Polymer vs Glass Prefillable Syringe Systems
There are two major types of prefillable syringe systems:
- Glass-based systems
- Polymer-based systems (for example, based on Daikyo Crystal Zenith™ cyclic olefin polymer)
The benefits of glass systems include:
- Health care practitioners’ long history of familiarity
- The fact that the majority of prefillable syringes are glass and have a known regulatory path.
- Greater number of companies who can manage glass systems
- Multiple proven suppliers of glass components.
- Stronger barrier properties (H2O, O2)
There are, however, drawbacks:
- Risk of breakage
- Risk of heavy metal ion release
- Risk of sodium leaching due to corrosion of the glass
- Higher dimensional variation compared to polymer syringes' tight dimensional controls during molding
- Risk of contamination in the form of tungsten residue from pin and adhesive for needle bonding
- Variation in break-loose and extrusion forces due to potential inconsistent application of silicone oil
- The fact that proteins may preferentially adsorb to glass more as compared to polymer systems
- Potential incompatibility with gamma or e-beam sterilization
Polymer-based syringe systems are gaining acceptance because of their benefits compared to glass systems. For example, the Japanese market has transitioned many of its syringe applications to polymer because of superior performance.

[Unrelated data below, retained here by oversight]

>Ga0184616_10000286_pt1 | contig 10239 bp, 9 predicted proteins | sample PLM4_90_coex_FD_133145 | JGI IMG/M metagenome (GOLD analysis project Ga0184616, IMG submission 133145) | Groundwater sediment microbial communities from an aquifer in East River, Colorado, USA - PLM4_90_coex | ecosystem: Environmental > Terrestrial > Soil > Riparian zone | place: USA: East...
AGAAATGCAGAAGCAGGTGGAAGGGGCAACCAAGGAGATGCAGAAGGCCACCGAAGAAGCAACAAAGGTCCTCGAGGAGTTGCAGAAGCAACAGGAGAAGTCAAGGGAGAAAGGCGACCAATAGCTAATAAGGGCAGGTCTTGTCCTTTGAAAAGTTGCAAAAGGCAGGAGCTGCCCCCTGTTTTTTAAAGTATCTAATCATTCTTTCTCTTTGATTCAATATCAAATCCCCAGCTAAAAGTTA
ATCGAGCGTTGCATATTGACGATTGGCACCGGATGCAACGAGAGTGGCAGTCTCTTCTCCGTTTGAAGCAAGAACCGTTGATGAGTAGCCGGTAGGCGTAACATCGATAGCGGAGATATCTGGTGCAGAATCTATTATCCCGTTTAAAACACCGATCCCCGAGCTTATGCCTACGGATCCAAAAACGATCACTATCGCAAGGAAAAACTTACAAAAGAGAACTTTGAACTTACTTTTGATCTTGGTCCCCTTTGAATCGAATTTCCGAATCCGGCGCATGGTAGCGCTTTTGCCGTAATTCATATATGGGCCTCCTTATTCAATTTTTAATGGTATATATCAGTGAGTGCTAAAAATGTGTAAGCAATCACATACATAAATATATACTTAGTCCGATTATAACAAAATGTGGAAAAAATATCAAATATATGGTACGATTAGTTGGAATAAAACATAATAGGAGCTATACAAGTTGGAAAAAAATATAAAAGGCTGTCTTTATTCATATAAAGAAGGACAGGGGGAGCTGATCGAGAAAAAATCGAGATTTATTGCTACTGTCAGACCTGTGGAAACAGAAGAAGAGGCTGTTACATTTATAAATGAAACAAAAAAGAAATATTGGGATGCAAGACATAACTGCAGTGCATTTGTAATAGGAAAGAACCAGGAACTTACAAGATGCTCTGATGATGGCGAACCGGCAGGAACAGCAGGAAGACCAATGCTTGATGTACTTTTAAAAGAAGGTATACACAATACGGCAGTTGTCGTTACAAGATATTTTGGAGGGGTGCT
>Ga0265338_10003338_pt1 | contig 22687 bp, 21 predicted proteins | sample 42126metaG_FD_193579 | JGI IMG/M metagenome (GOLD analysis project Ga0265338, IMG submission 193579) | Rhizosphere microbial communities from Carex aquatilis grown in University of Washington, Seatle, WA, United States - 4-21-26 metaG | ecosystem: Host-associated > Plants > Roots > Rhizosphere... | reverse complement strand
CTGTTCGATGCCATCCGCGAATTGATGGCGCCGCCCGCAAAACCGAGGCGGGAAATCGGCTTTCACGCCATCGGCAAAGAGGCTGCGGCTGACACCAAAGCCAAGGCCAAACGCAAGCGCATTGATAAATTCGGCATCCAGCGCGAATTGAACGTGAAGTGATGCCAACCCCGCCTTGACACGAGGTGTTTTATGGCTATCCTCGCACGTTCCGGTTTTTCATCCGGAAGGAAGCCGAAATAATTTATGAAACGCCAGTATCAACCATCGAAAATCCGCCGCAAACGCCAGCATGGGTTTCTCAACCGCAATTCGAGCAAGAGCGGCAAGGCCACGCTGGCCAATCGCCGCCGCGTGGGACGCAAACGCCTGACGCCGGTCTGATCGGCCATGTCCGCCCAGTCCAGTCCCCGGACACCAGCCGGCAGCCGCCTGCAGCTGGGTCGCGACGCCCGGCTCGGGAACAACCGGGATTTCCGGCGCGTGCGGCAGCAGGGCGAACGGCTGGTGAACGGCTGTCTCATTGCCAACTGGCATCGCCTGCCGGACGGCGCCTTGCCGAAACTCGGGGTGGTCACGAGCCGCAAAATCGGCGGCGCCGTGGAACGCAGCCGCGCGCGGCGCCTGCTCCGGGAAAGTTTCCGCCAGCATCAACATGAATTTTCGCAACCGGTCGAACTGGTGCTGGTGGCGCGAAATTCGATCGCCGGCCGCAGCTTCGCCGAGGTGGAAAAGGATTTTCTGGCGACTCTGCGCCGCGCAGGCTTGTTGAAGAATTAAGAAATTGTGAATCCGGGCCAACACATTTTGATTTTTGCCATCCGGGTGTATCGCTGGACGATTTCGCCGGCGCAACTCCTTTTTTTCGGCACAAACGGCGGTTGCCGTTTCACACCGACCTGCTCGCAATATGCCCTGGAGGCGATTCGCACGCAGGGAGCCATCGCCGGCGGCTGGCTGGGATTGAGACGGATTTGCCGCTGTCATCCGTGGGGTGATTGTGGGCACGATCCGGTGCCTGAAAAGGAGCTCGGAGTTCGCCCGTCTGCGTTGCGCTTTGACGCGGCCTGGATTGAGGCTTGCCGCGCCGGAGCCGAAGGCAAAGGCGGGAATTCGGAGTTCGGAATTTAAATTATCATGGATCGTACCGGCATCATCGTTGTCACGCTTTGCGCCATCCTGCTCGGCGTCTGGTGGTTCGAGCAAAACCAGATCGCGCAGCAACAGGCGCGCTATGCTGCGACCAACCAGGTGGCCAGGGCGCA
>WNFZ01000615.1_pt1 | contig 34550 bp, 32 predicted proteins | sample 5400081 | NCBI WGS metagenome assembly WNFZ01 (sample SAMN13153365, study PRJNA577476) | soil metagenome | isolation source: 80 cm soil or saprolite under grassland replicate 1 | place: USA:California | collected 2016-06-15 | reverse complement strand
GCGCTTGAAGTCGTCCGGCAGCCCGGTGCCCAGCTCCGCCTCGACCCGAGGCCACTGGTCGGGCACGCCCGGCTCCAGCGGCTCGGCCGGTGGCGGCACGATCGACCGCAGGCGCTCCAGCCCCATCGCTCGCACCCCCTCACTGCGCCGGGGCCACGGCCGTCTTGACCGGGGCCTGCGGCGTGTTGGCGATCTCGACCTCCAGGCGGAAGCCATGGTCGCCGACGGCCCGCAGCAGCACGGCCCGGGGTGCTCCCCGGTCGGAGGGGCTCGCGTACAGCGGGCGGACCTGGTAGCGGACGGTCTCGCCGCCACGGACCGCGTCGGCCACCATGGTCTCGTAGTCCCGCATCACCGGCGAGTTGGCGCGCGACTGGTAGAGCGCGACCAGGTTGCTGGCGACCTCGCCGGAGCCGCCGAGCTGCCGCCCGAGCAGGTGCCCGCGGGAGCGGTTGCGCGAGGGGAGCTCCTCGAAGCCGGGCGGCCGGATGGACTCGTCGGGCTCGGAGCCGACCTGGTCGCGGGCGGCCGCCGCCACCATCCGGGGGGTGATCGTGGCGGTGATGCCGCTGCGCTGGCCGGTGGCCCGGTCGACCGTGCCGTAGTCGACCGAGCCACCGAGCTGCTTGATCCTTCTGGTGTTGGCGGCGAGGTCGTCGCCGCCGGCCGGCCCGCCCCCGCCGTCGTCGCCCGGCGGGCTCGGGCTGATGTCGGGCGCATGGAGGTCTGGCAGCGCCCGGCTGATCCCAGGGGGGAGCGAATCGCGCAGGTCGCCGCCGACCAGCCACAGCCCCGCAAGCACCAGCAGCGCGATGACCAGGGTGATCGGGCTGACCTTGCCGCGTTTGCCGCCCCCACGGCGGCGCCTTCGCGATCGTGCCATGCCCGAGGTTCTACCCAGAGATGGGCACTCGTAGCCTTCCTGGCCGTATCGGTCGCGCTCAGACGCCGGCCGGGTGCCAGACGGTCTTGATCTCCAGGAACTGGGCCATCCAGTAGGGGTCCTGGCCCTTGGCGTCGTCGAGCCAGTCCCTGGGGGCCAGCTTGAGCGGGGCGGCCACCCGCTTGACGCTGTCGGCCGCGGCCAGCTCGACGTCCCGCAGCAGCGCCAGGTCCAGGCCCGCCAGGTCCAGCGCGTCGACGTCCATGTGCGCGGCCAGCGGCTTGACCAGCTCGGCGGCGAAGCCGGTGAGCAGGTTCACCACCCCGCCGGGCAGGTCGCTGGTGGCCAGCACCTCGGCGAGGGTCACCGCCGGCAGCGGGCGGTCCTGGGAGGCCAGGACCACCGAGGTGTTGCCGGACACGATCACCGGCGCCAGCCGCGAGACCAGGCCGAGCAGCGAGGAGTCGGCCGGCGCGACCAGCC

The most widely used prefillable polymer syringe systems are manufactured from cyclic olefin polymer (COP) and cyclic olefin co-polymer (COC) resin. It is imperative to understand the unique characteristics of the polymer syringe system because the package choice is critical in ensuring the long-term success of a drug product.
The benefits of polymer-based systems over glass systems include:
- High resistance to breakage
- Compatibility with e-beam sterilization
- Greater design flexibility than glass to develop novel delivery devices
- Tight dimensional control during molding
- Potential reduced protein adsorption and aggregation
- Absence of tungsten and adhesive
- Absence of heavy metals
However there are still drawbacks, including:
- Potential requirement for fill machine adaptations to mitigate static and scratch
- Unsuitability for oily formulations
- Fewer supply sources than glass